Why is a building called building?
November 2, 2009 12:52am CST
Hello discussion mates, I've got an interesting question to all of you. Why does most of us people call buildings a building when it's been built already? I mean it's already done. It's already standing tall. It should be called a structure right? What do you think guys? Isn't that a vocabulary error?
• United States
6 Nov 09
Well sounds like an error, and maybe it was just adopted terminology like many other silly terms in this language. I think even though its built and stands, well never really stops growing, until eventually is demolished. See once its built now it serves a purpose to build in so what ever venture sets in it, keeps on building.
2 Nov 09
Because the Word "Building" can be either a noun (naming word) or a verb (doing word). When the term "building" is used in the context, she is building it, then the word is a verb. an action is happening. When it is used in the context, 'look at the building', the word is a (common) noun. it's the name of something. This means that the meaning of the word 'building' is context depentent, therefore there isn't a relation between the noun and verb form. Hence, the fact a building has already been built has absolutely nothing to do with its name.
2 Nov 09
Yes I know it can be a noun or a verb. But it's nice for you to remind me of such thing. But I believe that a word or a certain vocabulary must have a root of its existence. All words have histories. Each word has a meaning or explanation as to why a building is used as a noun and a verb. There must be an explanation to it and I think the first comment above has a point. shadow41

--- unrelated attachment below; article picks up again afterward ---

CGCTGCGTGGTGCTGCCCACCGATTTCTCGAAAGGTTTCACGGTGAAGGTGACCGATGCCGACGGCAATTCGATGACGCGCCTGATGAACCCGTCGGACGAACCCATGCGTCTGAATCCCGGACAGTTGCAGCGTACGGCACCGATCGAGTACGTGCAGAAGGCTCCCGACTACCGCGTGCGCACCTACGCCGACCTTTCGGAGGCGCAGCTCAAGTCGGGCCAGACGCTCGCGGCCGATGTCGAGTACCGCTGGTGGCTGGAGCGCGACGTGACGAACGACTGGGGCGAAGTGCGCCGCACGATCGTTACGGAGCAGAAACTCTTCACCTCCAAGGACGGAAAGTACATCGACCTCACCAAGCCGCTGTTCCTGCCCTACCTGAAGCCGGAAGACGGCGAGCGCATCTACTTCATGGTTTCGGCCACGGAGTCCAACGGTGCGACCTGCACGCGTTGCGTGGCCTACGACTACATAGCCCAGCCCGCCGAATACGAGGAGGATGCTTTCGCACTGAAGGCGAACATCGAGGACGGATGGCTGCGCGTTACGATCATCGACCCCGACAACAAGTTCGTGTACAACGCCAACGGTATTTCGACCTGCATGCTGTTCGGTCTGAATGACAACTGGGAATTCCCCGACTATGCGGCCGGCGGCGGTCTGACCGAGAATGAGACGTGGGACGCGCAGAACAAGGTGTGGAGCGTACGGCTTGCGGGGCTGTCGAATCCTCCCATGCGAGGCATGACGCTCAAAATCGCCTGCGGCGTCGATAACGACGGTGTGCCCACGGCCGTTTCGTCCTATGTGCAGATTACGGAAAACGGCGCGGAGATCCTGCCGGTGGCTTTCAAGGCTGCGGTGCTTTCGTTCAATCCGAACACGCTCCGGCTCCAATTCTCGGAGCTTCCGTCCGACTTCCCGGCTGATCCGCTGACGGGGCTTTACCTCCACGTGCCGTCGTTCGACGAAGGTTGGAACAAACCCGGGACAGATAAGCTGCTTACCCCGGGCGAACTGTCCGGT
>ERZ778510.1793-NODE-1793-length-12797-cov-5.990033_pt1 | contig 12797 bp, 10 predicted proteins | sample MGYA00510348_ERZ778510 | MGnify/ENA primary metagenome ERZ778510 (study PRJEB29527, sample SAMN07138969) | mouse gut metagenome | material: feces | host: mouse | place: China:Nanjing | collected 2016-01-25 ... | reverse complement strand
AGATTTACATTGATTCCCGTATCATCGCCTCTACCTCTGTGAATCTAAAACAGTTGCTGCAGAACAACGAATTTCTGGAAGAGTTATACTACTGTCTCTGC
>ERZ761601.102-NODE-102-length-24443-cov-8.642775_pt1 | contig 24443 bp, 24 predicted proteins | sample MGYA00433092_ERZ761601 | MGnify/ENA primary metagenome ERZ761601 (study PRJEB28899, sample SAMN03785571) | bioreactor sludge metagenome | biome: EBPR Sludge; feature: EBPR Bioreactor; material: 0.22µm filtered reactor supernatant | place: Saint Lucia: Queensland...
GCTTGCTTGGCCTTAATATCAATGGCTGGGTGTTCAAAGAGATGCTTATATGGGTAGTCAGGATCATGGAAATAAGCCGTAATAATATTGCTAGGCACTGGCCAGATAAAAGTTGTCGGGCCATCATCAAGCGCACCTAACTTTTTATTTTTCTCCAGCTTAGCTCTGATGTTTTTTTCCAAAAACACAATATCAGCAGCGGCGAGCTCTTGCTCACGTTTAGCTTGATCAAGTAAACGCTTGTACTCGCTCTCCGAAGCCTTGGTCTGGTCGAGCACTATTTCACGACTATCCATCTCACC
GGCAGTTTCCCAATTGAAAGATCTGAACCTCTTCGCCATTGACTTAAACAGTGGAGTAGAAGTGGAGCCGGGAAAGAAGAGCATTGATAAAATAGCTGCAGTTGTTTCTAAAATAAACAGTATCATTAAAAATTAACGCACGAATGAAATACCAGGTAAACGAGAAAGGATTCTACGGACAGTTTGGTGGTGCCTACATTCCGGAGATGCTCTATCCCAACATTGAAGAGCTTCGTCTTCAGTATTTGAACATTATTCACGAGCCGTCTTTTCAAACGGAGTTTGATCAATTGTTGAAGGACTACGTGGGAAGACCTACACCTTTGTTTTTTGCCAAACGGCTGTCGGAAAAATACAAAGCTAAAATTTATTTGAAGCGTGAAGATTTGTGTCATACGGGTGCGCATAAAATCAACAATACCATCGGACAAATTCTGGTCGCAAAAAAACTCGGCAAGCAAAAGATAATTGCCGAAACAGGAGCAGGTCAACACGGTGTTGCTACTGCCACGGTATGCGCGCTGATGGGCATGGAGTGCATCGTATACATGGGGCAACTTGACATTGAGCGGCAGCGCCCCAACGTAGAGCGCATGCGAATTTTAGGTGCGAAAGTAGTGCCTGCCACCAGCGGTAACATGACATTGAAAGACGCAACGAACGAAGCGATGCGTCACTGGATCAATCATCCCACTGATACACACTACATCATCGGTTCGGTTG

2 Nov 09
That's a very interesting question! Even old structures we still call it building. Maybe when ancient cultures built something, they always had the idea of building more and more on top of it. Maybe that's why they built high towers or high pyramids. Anyway, that is just my lousy rationalization on why it is called building. It's like why doctors call what they do a 'practice'. Even if they're doing it already for a long time. It is still a practice. Geez, when will they master it? We don't really want any physician practicing on us.
2 Nov 09
Ahaha. You're right. I haven't even thought about that! Now that's scary. We sure really don't want them to practice with our bodies. I guess you're right about buildings and doctors. It's an ongoing process. There's already a structure built but it can always be improved that's why it's being called a building. So as the doctors, they can never master a certain medical procedure because as each day passes by, a new and improved way of medical procedure can outlast or replace the old one. It's ongoing. Wow! That's not a lousy rationalization you have there. I think it's brilliant. Thank you for sharing your thought. It's amazing. shadow41